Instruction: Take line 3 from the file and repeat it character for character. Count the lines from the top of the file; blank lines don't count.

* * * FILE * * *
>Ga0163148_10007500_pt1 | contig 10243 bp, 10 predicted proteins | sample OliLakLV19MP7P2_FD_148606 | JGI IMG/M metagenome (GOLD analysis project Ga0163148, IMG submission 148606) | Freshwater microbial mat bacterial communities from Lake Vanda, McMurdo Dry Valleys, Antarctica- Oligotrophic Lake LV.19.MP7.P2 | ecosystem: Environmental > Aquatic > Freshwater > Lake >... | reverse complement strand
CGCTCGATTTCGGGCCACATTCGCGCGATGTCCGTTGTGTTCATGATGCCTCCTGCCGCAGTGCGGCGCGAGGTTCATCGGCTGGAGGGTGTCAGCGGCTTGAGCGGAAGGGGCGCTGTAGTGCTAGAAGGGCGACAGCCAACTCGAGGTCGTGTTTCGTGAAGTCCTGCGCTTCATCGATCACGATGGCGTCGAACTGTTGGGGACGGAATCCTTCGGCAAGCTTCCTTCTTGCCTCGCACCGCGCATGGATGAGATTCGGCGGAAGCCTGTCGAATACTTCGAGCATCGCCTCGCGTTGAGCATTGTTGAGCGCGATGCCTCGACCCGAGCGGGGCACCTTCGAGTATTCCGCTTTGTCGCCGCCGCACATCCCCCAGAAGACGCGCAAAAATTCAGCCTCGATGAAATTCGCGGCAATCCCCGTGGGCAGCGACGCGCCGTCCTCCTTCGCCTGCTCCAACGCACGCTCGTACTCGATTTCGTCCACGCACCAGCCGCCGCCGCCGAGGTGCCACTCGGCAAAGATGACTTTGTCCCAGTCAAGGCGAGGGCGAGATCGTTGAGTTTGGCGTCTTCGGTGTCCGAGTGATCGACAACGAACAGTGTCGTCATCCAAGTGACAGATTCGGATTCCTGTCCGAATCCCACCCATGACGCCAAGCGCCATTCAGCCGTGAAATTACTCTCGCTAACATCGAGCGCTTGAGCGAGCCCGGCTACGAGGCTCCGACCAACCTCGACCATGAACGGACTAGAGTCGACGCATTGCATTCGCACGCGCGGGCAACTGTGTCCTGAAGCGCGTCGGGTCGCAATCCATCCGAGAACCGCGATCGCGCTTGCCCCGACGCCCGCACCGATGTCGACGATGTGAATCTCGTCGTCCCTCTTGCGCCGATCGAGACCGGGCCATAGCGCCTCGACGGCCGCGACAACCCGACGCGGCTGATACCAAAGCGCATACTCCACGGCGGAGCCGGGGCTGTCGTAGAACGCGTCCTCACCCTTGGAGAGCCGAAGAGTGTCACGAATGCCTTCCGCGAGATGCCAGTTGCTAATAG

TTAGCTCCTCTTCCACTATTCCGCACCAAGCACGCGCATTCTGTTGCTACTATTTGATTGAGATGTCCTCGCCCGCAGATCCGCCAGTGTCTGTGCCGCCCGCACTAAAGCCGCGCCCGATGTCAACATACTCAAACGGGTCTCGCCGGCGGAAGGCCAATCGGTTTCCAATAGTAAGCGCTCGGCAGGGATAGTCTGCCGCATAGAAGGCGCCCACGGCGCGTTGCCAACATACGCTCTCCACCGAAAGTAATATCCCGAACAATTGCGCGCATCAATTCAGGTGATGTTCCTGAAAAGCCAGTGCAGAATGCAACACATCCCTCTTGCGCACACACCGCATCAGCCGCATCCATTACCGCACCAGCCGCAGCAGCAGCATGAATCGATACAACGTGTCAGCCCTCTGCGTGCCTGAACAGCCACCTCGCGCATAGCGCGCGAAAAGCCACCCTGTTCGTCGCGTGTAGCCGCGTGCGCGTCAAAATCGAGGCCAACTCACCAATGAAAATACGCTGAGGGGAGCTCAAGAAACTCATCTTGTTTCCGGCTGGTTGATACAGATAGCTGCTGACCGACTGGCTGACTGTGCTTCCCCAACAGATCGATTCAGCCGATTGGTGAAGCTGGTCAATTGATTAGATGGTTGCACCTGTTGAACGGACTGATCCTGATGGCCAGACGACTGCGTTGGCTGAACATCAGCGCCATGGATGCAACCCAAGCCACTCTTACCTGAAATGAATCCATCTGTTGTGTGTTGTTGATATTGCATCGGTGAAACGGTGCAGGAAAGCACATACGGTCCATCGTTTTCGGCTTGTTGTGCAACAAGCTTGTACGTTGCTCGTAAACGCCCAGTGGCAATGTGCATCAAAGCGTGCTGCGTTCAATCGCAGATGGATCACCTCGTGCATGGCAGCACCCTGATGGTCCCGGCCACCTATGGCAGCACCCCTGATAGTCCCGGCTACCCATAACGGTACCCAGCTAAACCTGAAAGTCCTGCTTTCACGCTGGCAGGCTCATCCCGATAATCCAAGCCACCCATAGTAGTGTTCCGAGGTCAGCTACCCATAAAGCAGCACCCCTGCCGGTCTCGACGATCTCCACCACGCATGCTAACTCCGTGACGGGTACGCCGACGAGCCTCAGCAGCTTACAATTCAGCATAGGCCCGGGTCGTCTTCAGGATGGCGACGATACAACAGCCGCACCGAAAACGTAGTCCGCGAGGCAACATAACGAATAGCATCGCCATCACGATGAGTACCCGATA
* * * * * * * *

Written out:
TTAGCTCCTCTTCCACTATTCCGCACCAAGCACGCGCATTCTGTTGCTACTATTTGATTGAGATGTCCTCGCCCGCAGATCCGCCAGTGTCTGTGCCGCCCGCACTAAAGCCGCGCCCGATGTCAACATACTCAAACGGGTCTCGCCGGCGGAAGGCCAATCGGTTTCCAATAGTAAGCGCTCGGCAGGGATAGTCTGCCGCATAGAAGGCGCCCACGGCGCGTTGCCAACATACGCTCTCCACCGAAAGTAATATCCCGAACAATTGCGCGCATCAATTCAGGTGATGTTCCTGAAAAGCCAGTGCAGAATGCAACACATCCCTCTTGCGCACACACCGCATCAGCCGCATCCATTACCGCACCAGCCGCAGCAGCAGCATGAATCGATACAACGTGTCAGCCCTCTGCGTGCCTGAACAGCCACCTCGCGCATAGCGCGCGAAAAGCCACCCTGTTCGTCGCGTGTAGCCGCGTGCGCGTCAAAATCGAGGCCAACTCACCAATGAAAATACGCTGAGGGGAGCTCAAGAAACTCATCTTGTTTCCGGCTGGTTGATACAGATAGCTGCTGACCGACTGGCTGACTGTGCTTCCCCAACAGATCGATTCAGCCGATTGGTGAAGCTGGTCAATTGATTAGATGGTTGCACCTGTTGAACGGACTGATCCTGATGGCCAGACGACTGCGTTGGCTGAACATCAGCGCCATGGATGCAACCCAAGCCACTCTTACCTGAAATGAATCCATCTGTTGTGTGTTGTTGATATTGCATCGGTGAAACGGTGCAGGAAAGCACATACGGTCCATCGTTTTCGGCTTGTTGTGCAACAAGCTTGTACGTTGCTCGTAAACGCCCAGTGGCAATGTGCATCAAAGCGTGCTGCGTTCAATCGCAGATGGATCACCTCGTGCATGGCAGCACCCTGATGGTCCCGGCCACCTATGGCAGCACCCCTGATAGTCCCGGCTACCCATAACGGTACCCAGCTAAACCTGAAAGTCCTGCTTTCACGCTGGCAGGCTCATCCCGATAATCCAAGCCACCCATAGTAGTGTTCCGAGGTCAGCTACCCATAAAGCAGCACCCCTGCCGGTCTCGACGATCTCCACCACGCATGCTAACTCCGTGACGGGTACGCCGACGAGCCTCAGCAGCTTACAATTCAGCATAGGCCCGGGTCGTCTTCAGGATGGCGACGATACAACAGCCGCACCGAAAACGTAGTCCGCGAGGCAACATAACGAATAGCATCGCCATCACGATGAGTACCCGATA